Senate Bill focuses on improving Michigan dental care
A bi-partisan bill addressing the need for increasing dental care to rural and low-income communities will be taken up on the Michigan Senate floor this week. With roughly one-third of Michigan residents lacking dental insurance the Senate bill allows for a new classification of dentist serving areas short of much needed care.
The Michigan Council for Maternal and Child Health says in 2015, roughly one-third of Michiganians were without dental insurance and that leads to people not receiving preventative dental care.
“When these preventative dental issues do not get taken care of people fall back on using very expensive alternatives like going to the emergency room.” Michael Van Beek is Director of Research at the Mackinac Center for Public Policy. He says that’s no place for treating symptoms for a cavity. The cost accrued from children making those kinds of visits in 2011 cost $7.9 million. “That’s a very expensive cost, something that a state insurance program or a state…some other program is going to have to pay the cost for which taxpayers are ultimately.” Senate Bill 541 creates a license for a new class of dentist called a “dental therapist.” “For fiscal conservatives this also is attractive because it will help reduce some of those costs.”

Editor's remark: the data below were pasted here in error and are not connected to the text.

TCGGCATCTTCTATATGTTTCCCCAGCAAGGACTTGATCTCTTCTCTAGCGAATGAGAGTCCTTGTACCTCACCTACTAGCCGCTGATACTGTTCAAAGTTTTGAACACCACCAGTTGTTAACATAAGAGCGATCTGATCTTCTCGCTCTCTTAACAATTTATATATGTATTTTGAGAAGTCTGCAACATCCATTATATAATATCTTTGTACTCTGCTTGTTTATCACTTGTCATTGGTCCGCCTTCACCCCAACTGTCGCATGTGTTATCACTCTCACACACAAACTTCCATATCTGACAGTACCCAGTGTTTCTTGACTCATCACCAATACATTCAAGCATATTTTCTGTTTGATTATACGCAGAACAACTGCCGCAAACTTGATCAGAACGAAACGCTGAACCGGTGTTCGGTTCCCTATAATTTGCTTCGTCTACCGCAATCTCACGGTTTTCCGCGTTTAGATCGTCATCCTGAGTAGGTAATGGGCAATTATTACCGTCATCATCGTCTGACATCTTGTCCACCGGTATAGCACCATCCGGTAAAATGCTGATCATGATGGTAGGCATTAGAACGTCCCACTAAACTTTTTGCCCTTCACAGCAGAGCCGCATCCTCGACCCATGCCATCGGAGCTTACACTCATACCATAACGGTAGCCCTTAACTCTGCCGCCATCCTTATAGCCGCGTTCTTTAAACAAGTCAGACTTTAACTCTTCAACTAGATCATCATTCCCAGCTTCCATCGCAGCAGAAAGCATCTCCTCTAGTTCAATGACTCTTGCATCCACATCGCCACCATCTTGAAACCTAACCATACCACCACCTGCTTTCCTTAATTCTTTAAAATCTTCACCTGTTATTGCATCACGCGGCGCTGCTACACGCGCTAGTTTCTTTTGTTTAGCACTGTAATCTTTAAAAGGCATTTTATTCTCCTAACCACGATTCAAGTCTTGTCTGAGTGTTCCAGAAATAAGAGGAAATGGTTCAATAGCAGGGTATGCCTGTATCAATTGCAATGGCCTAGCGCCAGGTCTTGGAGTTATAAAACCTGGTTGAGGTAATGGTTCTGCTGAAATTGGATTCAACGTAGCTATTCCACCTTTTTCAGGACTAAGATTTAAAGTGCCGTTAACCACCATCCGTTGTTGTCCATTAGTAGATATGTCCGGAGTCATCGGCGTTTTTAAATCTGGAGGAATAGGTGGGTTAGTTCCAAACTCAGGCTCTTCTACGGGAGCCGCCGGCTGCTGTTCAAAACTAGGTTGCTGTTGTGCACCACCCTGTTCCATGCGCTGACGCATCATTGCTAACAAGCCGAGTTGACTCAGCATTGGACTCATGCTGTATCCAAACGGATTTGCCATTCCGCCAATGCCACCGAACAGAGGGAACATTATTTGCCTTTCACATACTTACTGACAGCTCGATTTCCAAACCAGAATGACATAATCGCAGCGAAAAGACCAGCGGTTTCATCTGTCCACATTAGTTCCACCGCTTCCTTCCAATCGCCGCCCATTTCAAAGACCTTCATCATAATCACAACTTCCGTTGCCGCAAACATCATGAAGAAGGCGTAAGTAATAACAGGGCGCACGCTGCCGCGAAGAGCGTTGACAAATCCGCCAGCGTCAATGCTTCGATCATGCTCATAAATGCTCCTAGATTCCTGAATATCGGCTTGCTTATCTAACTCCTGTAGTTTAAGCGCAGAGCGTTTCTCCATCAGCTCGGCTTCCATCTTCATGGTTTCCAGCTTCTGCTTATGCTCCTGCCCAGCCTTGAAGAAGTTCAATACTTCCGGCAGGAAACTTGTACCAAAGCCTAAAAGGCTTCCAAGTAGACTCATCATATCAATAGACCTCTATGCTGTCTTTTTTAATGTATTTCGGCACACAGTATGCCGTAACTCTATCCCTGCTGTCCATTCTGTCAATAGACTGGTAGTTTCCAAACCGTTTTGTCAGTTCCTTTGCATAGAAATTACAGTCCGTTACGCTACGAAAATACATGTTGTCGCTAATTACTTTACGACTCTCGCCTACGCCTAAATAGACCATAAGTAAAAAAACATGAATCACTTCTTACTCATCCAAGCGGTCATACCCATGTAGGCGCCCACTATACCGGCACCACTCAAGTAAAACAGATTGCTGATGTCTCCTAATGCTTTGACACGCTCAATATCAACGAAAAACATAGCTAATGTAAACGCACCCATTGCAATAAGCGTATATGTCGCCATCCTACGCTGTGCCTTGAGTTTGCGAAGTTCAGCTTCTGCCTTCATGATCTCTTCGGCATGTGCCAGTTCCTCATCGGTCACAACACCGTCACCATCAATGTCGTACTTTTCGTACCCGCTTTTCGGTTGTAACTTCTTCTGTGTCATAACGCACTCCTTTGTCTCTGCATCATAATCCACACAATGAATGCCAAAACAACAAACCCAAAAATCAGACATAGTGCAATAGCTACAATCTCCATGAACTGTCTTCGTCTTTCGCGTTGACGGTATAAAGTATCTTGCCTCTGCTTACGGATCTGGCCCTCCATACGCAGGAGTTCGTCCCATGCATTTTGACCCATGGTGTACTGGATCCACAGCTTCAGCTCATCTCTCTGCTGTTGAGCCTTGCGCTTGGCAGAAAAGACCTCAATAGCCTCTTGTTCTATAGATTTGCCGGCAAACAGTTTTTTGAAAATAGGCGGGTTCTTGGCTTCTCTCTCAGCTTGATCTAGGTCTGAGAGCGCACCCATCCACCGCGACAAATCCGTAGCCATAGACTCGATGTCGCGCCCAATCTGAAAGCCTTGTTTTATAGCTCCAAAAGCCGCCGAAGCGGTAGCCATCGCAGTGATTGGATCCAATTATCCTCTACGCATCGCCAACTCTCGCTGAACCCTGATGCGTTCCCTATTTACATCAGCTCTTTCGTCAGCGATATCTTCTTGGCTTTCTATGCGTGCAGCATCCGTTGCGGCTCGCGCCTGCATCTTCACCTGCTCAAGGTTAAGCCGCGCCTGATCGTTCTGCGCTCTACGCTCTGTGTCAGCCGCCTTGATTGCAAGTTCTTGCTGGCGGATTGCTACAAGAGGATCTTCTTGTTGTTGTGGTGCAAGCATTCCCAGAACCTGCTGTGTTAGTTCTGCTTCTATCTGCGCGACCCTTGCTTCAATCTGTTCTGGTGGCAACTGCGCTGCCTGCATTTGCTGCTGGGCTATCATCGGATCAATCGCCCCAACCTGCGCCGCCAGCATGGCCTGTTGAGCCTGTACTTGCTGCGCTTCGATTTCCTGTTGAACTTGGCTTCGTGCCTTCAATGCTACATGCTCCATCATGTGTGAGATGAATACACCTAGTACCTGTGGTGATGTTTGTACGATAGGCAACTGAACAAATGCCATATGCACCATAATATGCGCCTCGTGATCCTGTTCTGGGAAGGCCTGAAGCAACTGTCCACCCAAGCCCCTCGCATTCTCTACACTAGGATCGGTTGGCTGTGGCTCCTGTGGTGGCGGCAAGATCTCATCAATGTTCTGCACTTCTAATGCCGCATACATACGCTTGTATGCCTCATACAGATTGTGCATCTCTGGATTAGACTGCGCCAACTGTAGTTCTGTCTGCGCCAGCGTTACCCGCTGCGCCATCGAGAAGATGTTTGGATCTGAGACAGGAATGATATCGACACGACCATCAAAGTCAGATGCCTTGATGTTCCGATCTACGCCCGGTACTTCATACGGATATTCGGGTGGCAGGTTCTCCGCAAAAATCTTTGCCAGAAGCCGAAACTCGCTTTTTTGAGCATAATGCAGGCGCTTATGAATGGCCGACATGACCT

The MCMCH says there’s a “dentist shortage in 77 of Michigan’s 83 counties.” Loretta Bush is with the Michigan Primary Care Association. She explains “dental therapists” can fill the need. “Take a hygienist, give them additional education, have them work closely with an existing dentist that’s already in many of these rural areas and so that person is actually is able to increase the ability for patients to be able to access dentistry.”
Bush says the next shortage to tackle is the number of Michigan dentists accepting Medicaid.
Patrick Center, WGVU News.